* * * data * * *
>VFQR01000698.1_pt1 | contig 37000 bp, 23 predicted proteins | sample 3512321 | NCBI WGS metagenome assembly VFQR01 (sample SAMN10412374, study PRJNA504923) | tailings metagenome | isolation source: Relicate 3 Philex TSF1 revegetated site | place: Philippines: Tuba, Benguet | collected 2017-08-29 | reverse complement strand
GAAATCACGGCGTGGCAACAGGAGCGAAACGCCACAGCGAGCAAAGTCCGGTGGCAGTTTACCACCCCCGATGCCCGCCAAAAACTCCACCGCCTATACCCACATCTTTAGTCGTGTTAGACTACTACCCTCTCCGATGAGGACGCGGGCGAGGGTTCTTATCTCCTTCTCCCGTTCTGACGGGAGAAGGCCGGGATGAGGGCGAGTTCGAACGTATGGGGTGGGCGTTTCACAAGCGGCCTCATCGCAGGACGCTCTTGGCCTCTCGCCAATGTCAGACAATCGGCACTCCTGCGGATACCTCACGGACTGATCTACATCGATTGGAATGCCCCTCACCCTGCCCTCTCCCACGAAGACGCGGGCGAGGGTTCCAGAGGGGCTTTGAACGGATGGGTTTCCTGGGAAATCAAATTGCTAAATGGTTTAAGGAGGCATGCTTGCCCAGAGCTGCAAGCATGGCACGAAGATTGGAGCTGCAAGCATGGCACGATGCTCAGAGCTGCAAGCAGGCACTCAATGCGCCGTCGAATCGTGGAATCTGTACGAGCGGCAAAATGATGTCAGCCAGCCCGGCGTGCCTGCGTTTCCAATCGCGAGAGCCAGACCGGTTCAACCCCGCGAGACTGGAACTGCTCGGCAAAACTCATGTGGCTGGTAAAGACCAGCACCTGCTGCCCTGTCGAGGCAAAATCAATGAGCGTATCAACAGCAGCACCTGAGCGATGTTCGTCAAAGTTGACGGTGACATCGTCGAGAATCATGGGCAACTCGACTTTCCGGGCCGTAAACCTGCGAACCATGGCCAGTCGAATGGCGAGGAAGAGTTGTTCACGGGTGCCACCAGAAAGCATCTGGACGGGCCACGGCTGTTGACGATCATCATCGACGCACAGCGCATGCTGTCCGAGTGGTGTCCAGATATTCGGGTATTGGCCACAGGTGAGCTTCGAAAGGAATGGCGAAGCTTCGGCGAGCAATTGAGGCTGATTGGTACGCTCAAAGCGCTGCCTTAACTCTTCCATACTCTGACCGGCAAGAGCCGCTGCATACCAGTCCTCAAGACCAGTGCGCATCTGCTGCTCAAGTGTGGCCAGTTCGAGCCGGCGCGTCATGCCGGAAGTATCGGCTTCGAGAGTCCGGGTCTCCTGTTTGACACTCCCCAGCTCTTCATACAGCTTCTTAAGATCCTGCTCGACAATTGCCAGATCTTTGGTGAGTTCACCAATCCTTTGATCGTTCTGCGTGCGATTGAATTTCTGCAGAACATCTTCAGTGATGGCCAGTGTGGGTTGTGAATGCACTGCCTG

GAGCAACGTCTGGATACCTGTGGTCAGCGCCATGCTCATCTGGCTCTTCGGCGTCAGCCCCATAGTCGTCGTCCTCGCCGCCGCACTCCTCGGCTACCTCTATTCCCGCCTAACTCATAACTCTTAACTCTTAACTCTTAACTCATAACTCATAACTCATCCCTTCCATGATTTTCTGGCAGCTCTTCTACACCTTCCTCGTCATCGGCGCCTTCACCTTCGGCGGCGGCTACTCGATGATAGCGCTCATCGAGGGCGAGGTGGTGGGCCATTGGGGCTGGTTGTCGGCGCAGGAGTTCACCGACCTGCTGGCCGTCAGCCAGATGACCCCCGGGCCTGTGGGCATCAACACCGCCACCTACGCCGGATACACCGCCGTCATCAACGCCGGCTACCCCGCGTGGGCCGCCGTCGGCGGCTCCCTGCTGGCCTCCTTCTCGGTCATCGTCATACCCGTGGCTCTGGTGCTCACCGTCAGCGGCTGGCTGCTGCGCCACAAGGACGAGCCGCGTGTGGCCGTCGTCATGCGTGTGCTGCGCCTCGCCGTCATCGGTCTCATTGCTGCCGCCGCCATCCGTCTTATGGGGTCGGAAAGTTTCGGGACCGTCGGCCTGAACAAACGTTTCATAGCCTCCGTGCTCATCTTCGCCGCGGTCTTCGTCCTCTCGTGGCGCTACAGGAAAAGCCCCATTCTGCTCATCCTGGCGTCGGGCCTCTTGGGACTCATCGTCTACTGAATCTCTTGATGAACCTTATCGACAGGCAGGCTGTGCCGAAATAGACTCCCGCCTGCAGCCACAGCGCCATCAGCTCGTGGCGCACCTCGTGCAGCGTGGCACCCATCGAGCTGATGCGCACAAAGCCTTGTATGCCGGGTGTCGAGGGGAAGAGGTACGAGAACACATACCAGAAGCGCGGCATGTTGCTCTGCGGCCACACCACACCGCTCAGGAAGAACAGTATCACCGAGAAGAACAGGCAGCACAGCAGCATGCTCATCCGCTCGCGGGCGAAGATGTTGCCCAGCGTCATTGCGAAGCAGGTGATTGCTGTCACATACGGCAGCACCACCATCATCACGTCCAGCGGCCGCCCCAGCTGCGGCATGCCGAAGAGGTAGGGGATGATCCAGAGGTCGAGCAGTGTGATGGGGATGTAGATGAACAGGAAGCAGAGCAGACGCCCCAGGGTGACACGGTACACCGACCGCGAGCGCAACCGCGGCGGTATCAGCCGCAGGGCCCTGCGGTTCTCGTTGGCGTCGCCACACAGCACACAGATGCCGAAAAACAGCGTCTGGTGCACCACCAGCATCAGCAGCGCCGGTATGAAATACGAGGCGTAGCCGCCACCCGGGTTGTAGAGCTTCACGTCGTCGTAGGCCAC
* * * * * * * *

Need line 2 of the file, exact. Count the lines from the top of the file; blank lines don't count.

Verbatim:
GAAATCACGGCGTGGCAACAGGAGCGAAACGCCACAGCGAGCAAAGTCCGGTGGCAGTTTACCACCCCCGATGCCCGCCAAAAACTCCACCGCCTATACCCACATCTTTAGTCGTGTTAGACTACTACCCTCTCCGATGAGGACGCGGGCGAGGGTTCTTATCTCCTTCTCCCGTTCTGACGGGAGAAGGCCGGGATGAGGGCGAGTTCGAACGTATGGGGTGGGCGTTTCACAAGCGGCCTCATCGCAGGACGCTCTTGGCCTCTCGCCAATGTCAGACAATCGGCACTCCTGCGGATACCTCACGGACTGATCTACATCGATTGGAATGCCCCTCACCCTGCCCTCTCCCACGAAGACGCGGGCGAGGGTTCCAGAGGGGCTTTGAACGGATGGGTTTCCTGGGAAATCAAATTGCTAAATGGTTTAAGGAGGCATGCTTGCCCAGAGCTGCAAGCATGGCACGAAGATTGGAGCTGCAAGCATGGCACGATGCTCAGAGCTGCAAGCAGGCACTCAATGCGCCGTCGAATCGTGGAATCTGTACGAGCGGCAAAATGATGTCAGCCAGCCCGGCGTGCCTGCGTTTCCAATCGCGAGAGCCAGACCGGTTCAACCCCGCGAGACTGGAACTGCTCGGCAAAACTCATGTGGCTGGTAAAGACCAGCACCTGCTGCCCTGTCGAGGCAAAATCAATGAGCGTATCAACAGCAGCACCTGAGCGATGTTCGTCAAAGTTGACGGTGACATCGTCGAGAATCATGGGCAACTCGACTTTCCGGGCCGTAAACCTGCGAACCATGGCCAGTCGAATGGCGAGGAAGAGTTGTTCACGGGTGCCACCAGAAAGCATCTGGACGGGCCACGGCTGTTGACGATCATCATCGACGCACAGCGCATGCTGTCCGAGTGGTGTCCAGATATTCGGGTATTGGCCACAGGTGAGCTTCGAAAGGAATGGCGAAGCTTCGGCGAGCAATTGAGGCTGATTGGTACGCTCAAAGCGCTGCCTTAACTCTTCCATACTCTGACCGGCAAGAGCCGCTGCATACCAGTCCTCAAGACCAGTGCGCATCTGCTGCTCAAGTGTGGCCAGTTCGAGCCGGCGCGTCATGCCGGAAGTATCGGCTTCGAGAGTCCGGGTCTCCTGTTTGACACTCCCCAGCTCTTCATACAGCTTCTTAAGATCCTGCTCGACAATTGCCAGATCTTTGGTGAGTTCACCAATCCTTTGATCGTTCTGCGTGCGATTGAATTTCTGCAGAACATCTTCAGTGATGGCCAGTGTGGGTTGTGAATGCACTGCCTG